In 2021, we started with growing for just a few customers. We grew about a pound a week of food (maybe less), and most of that was just for feeding my family. By the end of 2021, we made over $18000 in profits, and grew over 700 pounds of food. We used 832 gallons of water, if we instead grew broccoli to maturity it would have taken over 23800 gallons instead. Focusing on just a local population also saved vast amounts of emissions, and power since our logistic network does not require much traveling.
Here is what Spira Farms did in 2021 ?
January 1st, 2021. We grew about 7 trays, and most of those were just for the family. We did not have much space, had no idea how to market, needed to build a website, needed to figure out how and where to sell. It was overwhelming but incredibly exciting.
January 2021, looking at what I am about to cut and planting the next week’s greens.
We grew 4 varieties back then, and really only sold Broccoli and Radish. That lasted a few months until some of our customers began looking for variety. We brought some new seeds in the beginning of February, and got to studying! February brought along Spicy / Basic Salad Mixes, Sunflower and Beet. Learning the patterns of new crops is an emotional rollercoaster. Sometimes you nail it, and other times just complete failure. There were so many weeks we just barely got by having enough for customers.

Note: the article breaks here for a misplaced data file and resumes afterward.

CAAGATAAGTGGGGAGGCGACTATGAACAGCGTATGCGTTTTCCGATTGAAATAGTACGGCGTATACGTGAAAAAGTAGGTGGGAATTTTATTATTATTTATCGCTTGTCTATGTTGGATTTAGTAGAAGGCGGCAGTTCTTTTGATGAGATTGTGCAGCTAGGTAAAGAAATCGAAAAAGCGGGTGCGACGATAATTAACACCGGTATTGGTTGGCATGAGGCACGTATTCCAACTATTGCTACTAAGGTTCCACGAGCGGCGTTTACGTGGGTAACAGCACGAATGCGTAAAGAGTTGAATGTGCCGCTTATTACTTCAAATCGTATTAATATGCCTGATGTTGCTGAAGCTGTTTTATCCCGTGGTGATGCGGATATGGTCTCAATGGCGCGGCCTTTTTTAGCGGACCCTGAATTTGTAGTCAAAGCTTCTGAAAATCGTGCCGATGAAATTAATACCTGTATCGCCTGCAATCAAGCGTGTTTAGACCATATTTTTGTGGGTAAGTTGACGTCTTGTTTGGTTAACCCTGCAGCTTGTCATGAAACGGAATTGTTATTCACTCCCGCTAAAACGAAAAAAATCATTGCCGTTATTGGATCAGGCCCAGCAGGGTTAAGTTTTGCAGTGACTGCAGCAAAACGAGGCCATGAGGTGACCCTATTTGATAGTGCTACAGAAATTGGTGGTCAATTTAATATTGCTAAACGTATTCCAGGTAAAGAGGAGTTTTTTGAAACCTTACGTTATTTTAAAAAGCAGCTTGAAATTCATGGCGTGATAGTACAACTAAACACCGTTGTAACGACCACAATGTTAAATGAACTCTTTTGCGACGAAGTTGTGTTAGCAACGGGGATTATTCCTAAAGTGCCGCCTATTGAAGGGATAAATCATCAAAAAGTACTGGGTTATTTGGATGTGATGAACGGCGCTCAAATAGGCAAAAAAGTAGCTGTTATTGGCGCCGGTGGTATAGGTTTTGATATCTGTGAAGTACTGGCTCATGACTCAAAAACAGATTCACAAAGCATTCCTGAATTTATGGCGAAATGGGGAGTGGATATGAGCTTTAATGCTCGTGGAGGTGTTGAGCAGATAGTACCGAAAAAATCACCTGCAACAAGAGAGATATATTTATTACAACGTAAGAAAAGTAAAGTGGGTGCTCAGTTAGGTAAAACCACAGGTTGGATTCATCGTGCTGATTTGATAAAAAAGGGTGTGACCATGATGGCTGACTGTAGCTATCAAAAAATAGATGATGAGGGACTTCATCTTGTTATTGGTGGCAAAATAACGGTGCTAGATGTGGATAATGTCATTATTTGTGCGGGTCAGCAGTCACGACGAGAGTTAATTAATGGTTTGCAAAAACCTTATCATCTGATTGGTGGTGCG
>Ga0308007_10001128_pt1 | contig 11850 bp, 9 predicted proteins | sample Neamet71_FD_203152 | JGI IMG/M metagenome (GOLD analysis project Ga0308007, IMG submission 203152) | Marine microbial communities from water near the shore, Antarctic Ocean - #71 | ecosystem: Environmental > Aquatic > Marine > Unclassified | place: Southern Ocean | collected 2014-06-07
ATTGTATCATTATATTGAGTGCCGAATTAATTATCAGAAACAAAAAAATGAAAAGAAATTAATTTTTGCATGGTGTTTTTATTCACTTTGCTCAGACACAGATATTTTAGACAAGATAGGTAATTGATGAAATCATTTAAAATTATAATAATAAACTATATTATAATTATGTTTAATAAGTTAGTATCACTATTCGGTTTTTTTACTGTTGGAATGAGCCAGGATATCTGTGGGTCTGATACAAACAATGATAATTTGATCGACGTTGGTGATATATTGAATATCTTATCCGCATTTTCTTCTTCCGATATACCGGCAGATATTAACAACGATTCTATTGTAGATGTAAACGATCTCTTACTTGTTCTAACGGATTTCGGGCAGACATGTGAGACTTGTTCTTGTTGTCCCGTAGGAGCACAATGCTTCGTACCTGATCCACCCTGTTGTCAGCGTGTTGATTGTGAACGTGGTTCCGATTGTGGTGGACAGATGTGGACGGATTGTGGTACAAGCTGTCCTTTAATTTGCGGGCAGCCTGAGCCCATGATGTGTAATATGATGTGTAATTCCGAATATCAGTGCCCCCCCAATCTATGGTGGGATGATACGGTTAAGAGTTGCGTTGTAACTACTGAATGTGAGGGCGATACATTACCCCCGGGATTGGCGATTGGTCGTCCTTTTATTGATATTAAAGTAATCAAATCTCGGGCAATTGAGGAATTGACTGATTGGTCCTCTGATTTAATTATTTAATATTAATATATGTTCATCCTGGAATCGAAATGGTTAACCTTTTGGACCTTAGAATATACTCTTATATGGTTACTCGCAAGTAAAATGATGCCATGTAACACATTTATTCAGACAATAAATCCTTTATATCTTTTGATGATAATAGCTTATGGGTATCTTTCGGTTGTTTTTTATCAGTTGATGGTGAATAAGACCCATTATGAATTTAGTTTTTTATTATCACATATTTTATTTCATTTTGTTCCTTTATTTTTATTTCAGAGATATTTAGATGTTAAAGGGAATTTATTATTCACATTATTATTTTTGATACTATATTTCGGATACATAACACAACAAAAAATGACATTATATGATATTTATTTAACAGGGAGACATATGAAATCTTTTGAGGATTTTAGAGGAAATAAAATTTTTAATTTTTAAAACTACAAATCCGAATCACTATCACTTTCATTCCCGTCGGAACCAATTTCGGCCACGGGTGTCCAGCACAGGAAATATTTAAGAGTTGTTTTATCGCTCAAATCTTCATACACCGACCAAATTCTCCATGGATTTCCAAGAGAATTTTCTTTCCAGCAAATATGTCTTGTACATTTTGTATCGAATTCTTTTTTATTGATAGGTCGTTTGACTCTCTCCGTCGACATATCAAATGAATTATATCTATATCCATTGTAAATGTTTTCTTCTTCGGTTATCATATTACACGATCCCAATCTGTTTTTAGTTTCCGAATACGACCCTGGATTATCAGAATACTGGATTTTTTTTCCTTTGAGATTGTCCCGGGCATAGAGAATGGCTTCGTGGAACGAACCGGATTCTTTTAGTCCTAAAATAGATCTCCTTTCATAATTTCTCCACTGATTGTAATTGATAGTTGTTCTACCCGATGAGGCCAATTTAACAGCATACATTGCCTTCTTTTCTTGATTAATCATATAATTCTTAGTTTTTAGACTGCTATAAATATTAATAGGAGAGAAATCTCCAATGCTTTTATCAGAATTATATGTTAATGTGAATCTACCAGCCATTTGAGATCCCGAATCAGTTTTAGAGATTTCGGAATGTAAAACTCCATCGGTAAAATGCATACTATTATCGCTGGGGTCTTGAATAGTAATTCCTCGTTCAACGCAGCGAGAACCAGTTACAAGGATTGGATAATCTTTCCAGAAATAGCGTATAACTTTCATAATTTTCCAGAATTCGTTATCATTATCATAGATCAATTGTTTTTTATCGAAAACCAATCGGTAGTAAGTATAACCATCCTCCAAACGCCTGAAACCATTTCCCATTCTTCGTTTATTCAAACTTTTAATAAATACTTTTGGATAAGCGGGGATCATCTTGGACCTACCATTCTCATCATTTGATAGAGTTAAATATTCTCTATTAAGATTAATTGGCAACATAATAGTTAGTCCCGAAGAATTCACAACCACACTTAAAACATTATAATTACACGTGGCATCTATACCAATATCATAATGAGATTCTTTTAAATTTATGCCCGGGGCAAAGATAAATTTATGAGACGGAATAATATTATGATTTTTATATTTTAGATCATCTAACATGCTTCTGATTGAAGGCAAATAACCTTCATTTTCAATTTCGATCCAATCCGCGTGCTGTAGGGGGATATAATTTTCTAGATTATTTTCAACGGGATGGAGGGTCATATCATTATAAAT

In February, we began posting in Facebook groups to bring awareness to the farm. Living in Lemont, we started communicating with our city’s group. We met so many people, and received many customers. One of our posts blew up, the love we received was amazing and stressful.
Our ‘blow up’ post, we received 74 likes on the Taste of Lemont Facebook group.
Pawlak Properties interviewed us, and we had our largest delivery date in February. That interview I remember mentally being ALL OVER the place in my excitement and anxiety. It took me months to be able to watch myself. We went from having 3-6 regular deliveries to just under 30 in a single day. The tools I used were NOT prepared for that. I used Mapquest back then, and it was not ideal. It took me down so many bad routes I was sick from stress because I wasn’t sure I could finish the route. February was, as my wife calls, type 2 fun. Type 2 fun means it was not fun in the moment, but in reflection it was fun (Type 1 = It was fun and reflection it was fun).